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The Difference Between a Mortgage Switch and Mortgage Renewal

4 min read | March 3, 2020

If you currently have a mortgage, keep reading!

What’s the Difference Between a Mortgage Switch and Mortgage Renewal?

When you get a mortgage for the first time, you’ll typically have a 25-year amortization and a 5-year mortgage rate. This means that if you make your minimum payments on the mortgage, you will renew your mortgage 4 times (every 5 years) and have no mortgage remaining by the end of 25 years. Like clockwork, around 5 months before your mortgage maturity date (end of your term) you’ll get a mortgage renewal offer from your lender. 

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Alex Leduc, CFAMortgage expert and startup guy

  linkedin-logo Alex Leduc

A renewal and a switch is often used interchangeably, but they fundamentally refer to the same thing. You are always renewing your mortgage, regardless of if you switch lenders or not. The key difference is that if you decide to go to another lender it’s a switch. 

"You are always renewing your mortgage, regardless of if you switch lenders or not. The key difference is that if you decide to go to another lender it’s a switch. "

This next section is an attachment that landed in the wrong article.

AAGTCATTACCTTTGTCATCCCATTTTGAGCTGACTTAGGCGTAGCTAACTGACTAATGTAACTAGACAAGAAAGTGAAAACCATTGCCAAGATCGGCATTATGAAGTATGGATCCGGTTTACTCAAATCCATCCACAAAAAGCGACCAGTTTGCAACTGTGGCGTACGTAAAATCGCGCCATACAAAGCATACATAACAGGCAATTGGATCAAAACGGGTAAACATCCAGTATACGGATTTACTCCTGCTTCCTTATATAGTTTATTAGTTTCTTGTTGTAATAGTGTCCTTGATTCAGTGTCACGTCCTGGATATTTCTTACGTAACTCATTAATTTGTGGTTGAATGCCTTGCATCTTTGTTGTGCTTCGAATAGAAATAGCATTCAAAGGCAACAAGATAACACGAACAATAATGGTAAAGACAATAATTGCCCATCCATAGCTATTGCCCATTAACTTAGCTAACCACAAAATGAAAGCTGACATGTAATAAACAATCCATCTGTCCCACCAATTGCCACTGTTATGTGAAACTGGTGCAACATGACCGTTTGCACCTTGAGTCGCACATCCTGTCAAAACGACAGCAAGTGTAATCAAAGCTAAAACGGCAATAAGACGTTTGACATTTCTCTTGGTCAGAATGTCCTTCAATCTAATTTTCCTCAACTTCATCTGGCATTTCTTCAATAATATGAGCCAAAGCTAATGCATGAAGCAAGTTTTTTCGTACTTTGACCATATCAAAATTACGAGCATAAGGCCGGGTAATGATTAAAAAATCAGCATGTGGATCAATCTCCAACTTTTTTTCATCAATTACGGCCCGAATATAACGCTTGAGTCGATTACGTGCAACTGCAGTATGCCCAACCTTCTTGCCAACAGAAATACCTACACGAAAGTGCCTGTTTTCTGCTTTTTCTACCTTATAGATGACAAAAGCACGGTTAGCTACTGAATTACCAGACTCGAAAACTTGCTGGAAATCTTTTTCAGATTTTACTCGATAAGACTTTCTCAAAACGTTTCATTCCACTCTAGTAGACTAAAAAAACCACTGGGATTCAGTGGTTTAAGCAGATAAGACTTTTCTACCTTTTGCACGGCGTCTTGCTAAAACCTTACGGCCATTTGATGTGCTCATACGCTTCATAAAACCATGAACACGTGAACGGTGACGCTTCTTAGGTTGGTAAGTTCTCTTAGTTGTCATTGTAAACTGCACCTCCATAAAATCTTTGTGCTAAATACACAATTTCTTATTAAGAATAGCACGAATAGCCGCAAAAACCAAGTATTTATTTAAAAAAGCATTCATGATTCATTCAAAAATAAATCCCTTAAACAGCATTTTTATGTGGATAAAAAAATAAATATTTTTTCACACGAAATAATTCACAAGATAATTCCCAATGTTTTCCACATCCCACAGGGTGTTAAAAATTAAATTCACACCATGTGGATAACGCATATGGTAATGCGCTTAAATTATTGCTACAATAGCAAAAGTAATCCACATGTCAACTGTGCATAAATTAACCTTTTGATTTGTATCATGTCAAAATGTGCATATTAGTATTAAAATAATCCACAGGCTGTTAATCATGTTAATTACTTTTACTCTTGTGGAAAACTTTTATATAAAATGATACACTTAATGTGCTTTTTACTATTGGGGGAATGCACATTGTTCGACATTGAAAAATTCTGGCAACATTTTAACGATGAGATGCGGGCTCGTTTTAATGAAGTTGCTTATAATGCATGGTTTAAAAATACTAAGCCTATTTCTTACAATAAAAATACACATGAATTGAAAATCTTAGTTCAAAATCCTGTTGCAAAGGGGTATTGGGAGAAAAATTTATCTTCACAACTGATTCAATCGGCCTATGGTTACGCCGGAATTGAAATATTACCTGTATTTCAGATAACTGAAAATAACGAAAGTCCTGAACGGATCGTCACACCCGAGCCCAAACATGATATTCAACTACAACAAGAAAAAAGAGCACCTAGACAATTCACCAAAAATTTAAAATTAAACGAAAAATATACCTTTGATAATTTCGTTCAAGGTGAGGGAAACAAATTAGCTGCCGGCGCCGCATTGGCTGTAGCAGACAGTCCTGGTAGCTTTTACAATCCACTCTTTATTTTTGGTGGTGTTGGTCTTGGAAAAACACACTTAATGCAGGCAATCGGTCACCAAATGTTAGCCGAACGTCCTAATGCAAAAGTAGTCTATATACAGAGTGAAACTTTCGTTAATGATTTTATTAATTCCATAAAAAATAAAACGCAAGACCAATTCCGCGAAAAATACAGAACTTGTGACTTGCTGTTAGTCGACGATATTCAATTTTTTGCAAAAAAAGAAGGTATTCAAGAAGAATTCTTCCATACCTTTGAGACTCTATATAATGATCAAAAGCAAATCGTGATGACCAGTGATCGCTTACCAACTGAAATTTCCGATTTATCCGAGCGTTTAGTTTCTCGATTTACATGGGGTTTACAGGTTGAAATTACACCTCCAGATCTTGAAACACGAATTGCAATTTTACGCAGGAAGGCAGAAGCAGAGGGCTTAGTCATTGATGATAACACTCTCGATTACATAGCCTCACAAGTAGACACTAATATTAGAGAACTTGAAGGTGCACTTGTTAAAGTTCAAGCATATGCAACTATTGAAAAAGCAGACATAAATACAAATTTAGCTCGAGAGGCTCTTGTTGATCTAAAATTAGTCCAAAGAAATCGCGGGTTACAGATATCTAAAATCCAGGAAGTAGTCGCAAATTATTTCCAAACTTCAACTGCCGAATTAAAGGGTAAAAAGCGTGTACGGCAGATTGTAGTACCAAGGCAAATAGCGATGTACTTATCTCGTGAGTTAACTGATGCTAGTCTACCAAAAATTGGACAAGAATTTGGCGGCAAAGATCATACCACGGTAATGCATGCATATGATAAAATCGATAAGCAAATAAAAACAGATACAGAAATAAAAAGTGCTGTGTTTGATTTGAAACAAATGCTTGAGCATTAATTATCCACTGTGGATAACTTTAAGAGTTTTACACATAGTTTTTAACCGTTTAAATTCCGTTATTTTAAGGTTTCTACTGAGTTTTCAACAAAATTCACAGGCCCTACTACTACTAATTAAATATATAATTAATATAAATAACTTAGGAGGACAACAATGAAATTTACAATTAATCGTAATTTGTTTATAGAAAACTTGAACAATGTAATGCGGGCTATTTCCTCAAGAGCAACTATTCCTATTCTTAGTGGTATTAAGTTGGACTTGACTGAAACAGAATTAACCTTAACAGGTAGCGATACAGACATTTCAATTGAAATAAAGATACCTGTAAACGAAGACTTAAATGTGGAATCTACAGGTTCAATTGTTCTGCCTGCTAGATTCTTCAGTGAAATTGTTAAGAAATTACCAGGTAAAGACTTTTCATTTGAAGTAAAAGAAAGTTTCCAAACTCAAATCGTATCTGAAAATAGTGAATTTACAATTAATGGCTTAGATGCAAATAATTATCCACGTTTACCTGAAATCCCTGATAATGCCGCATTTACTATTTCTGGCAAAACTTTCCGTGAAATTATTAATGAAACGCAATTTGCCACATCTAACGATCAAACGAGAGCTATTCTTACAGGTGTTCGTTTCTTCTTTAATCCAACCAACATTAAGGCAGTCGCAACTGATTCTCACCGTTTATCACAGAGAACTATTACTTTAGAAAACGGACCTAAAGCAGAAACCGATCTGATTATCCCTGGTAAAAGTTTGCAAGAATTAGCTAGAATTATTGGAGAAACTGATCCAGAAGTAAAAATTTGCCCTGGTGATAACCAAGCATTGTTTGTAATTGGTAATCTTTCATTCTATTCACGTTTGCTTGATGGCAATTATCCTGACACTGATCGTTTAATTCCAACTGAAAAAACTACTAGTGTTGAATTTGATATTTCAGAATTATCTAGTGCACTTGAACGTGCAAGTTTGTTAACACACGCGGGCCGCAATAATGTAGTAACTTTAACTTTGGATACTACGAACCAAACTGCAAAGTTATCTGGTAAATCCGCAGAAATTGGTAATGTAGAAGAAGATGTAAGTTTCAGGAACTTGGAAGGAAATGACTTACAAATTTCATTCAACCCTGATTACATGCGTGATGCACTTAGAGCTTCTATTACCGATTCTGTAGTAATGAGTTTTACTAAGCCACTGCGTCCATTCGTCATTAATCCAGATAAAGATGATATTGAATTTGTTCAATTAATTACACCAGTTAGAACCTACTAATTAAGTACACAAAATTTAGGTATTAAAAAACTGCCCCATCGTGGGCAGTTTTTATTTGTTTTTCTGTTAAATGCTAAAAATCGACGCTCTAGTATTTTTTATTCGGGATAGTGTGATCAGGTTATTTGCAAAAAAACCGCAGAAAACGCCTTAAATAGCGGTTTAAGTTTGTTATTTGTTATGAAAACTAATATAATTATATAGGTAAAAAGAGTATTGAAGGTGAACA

What you may not know is you don’t need to wait until your maturity date to lock in a lower mortgage rate, you can technically renew or switch lenders at any time. However, when you switch mortgages outside of your early renewal window (typically 1-4 months prior to your maturity date) you will be charged prepayment penalties by your lender.

This Sounds Complicated. Why Bother Switching Lenders?

People usually switch lenders to get a better rate. Switching mortgages before the term ends can sometimes also make sense if interest rates have fallen a lot since you got your mortgage. 

Getting a better rate can save you a lot of money over the life of your mortgage and is easy to assess. However, if you are breaking your mortgage early for a better rate you need to factor in all the expected costs/penalties to properly evaluate your real savings.